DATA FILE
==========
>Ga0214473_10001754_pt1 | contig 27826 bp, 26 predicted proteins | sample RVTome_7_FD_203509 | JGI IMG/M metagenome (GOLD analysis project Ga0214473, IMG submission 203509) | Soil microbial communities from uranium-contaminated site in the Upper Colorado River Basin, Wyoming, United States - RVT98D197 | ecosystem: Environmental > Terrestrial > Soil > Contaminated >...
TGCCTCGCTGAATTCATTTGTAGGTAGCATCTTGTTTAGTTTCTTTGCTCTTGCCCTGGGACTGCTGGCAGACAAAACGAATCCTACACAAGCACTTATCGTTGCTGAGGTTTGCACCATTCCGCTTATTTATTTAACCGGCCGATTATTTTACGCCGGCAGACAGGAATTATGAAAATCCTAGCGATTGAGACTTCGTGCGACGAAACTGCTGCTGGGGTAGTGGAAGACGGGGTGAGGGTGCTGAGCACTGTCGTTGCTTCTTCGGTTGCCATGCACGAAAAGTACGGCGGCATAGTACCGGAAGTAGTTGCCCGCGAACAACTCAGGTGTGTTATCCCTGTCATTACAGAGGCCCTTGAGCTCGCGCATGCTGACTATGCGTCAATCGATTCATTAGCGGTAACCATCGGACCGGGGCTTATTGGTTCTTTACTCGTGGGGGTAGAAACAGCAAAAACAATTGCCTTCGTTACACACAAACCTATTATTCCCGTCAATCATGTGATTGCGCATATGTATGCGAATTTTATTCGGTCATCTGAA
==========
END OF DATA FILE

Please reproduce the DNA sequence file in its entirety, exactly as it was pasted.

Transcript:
>Ga0214473_10001754_pt1 | contig 27826 bp, 26 predicted proteins | sample RVTome_7_FD_203509 | JGI IMG/M metagenome (GOLD analysis project Ga0214473, IMG submission 203509) | Soil microbial communities from uranium-contaminated site in the Upper Colorado River Basin, Wyoming, United States - RVT98D197 | ecosystem: Environmental > Terrestrial > Soil > Contaminated >...
TGCCTCGCTGAATTCATTTGTAGGTAGCATCTTGTTTAGTTTCTTTGCTCTTGCCCTGGGACTGCTGGCAGACAAAACGAATCCTACACAAGCACTTATCGTTGCTGAGGTTTGCACCATTCCGCTTATTTATTTAACCGGCCGATTATTTTACGCCGGCAGACAGGAATTATGAAAATCCTAGCGATTGAGACTTCGTGCGACGAAACTGCTGCTGGGGTAGTGGAAGACGGGGTGAGGGTGCTGAGCACTGTCGTTGCTTCTTCGGTTGCCATGCACGAAAAGTACGGCGGCATAGTACCGGAAGTAGTTGCCCGCGAACAACTCAGGTGTGTTATCCCTGTCATTACAGAGGCCCTTGAGCTCGCGCATGCTGACTATGCGTCAATCGATTCATTAGCGGTAACCATCGGACCGGGGCTTATTGGTTCTTTACTCGTGGGGGTAGAAACAGCAAAAACAATTGCCTTCGTTACACACAAACCTATTATTCCCGTCAATCATGTGATTGCGCATATGTATGCGAATTTTATTCGGTCATCTGAA